While ranchers have defended the livestock industry based on its importance to the economy, Donahue’s studies have convinced her the economic contribution from grazing on public lands is “inconsequential.”
“Most ranchers are in the business not to make money, but to enjoy their lifestyle – and they’ve employed the federal government to assist them,” Donahue said.
Considering that only a minority of ranchers lease public lands for grazing, the law professor believes “ranching will survive” without public lands grazing.
The government could ease the burden for ranchers who depend on public leases by offering them conservation easements, and the innovative businessmen among them could find other ways to make a living. Despite their tendency to resist change, she notes, some ranchers have turned to dude ranches and bed and breakfasts as alternatives to the tough life of ranching.
As a spokesman for the cattle industry, and a lifelong cattleman himself, Schroeder asserted that ranchers have learned through a history of hardships to become good stewards of the land they and their families have depended on for generations.
“Properly managed grazing on the public lands is neither holy nor evil, but economically and ecologically sound,” Schroeder said.
He pointed to scientific studies conducted in recent years, which have “debunked” the proposition that the mere absence of grazing by animals improves habitat.
When it comes to assessing impacts on public lands, Schroeder suggested, people should consider that ranchers have a vested interest in maintaining those lands, while the federal government has a track record “void of success stories.”
“These lands are not just an expensive toy,” Schroeder said. “They are the real world for families who have depending on them for generations. It is their back yard – literally, not just figuratively.” Tracing the history of the livestock industry, Schroeder made the point that ranchers have learned the hard way about the importance of land stewardship.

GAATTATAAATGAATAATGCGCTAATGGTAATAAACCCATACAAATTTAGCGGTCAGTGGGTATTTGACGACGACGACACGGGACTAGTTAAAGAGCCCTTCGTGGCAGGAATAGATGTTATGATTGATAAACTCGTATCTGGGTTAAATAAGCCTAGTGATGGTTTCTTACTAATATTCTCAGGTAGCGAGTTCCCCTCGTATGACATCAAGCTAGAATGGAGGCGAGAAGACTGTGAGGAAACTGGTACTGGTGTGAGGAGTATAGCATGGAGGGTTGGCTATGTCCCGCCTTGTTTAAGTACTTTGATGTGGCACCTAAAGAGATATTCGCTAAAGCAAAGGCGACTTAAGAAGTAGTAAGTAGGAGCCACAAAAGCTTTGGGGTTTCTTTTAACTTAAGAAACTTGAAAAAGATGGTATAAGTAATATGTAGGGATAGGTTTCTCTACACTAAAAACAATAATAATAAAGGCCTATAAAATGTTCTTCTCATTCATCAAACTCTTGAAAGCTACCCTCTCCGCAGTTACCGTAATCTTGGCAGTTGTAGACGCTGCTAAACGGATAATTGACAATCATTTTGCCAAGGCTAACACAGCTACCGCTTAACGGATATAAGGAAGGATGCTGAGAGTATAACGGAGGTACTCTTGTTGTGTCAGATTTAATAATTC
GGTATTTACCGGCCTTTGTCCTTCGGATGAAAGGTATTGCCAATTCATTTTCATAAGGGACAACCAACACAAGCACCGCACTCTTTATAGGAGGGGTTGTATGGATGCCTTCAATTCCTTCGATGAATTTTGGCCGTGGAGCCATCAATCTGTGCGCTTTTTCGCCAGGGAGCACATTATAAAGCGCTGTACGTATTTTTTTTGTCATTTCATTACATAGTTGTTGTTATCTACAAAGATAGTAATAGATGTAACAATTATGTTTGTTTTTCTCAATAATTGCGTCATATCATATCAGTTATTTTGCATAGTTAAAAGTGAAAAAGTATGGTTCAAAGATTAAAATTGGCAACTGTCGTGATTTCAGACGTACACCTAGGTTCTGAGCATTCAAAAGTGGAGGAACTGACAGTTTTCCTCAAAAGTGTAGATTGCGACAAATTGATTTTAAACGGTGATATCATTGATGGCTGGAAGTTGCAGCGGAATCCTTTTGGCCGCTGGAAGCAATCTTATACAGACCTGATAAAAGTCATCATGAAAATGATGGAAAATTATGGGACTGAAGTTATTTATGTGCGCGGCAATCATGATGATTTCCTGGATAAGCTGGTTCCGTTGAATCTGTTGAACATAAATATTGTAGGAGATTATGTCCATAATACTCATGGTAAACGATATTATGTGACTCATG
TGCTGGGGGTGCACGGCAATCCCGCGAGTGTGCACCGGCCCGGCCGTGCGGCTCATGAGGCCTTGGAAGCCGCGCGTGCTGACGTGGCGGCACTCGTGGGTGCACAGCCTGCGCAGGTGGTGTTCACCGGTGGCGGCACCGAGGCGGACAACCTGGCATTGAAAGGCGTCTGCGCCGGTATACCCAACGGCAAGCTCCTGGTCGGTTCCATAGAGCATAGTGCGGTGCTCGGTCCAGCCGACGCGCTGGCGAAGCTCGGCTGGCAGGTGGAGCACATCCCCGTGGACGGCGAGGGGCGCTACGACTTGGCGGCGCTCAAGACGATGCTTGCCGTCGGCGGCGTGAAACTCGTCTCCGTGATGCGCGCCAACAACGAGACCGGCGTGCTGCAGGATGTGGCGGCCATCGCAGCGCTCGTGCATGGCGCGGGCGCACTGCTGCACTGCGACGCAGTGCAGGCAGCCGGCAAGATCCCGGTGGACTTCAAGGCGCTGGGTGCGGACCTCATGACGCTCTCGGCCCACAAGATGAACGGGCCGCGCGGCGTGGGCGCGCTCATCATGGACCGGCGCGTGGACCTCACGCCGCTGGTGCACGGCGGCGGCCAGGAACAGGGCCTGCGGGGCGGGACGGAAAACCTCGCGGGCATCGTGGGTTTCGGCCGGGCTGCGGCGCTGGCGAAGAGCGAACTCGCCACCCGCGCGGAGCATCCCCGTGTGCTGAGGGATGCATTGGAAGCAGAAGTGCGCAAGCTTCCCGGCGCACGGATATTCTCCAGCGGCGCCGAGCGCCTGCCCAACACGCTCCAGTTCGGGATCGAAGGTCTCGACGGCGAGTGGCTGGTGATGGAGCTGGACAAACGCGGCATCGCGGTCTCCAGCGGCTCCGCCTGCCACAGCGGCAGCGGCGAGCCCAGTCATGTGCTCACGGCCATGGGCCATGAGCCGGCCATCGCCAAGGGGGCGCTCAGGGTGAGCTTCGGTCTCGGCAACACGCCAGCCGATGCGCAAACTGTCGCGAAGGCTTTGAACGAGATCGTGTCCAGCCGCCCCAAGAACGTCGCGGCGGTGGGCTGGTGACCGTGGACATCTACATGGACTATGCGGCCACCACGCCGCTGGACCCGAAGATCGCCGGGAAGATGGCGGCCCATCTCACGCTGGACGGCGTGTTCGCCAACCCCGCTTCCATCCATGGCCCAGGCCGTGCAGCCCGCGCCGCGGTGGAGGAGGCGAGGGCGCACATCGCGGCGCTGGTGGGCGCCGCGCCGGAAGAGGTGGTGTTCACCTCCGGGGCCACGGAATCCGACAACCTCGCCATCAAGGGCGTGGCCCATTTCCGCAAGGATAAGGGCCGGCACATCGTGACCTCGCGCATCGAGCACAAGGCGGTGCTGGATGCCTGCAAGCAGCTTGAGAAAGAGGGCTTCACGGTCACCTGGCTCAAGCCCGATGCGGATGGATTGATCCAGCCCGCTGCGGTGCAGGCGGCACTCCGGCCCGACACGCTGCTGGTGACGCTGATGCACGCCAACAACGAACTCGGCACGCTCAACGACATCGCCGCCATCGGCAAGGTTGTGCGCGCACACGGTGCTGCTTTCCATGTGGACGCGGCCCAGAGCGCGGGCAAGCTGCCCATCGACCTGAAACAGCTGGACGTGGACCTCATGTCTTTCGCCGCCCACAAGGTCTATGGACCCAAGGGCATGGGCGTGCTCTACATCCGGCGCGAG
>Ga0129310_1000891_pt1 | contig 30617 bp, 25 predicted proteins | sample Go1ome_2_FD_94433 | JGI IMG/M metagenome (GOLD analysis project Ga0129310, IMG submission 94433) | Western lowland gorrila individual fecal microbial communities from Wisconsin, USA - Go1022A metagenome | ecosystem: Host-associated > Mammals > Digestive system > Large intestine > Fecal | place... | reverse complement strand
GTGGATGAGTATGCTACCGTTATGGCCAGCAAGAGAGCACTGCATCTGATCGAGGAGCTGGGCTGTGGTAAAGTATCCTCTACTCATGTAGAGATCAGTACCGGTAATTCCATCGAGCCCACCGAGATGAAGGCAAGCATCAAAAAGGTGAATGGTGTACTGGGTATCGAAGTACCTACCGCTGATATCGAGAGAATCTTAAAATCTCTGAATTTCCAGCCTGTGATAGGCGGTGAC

Cattlemen in the 1880s depleted many western lands to the point where there was no feed left over to make it through the winter. The harsh winters that followed spelled disaster.
As a result of experiences like those, cattlemen organized their industry into stockmen’s associations and pooled their knowledge to make improvements, developing water supplies to farm hay, which they used to feed cattle during the bitter winter months.
Schroeder said those interested in protecting the environment should welcome real-life experiences like those as a worthy addition to the debate.
“The more we engage private industry interests, the better chance we’ll have of making the right decisions,” he said.
Also speaking at the public lands forum were Wally Johnson, a former Assistant Attorney General for the land and natural resources division, and Lois Schiffer, an assistant attorney general for environment and natural resources.
Johnson presented a fascinating history of Willis VanDevanter, the only Wyoming person ever appointed to the U.S. Supreme Court, while Schiffer spoke of Yellowstone National Park as a “microcosm of public lands mitigation.”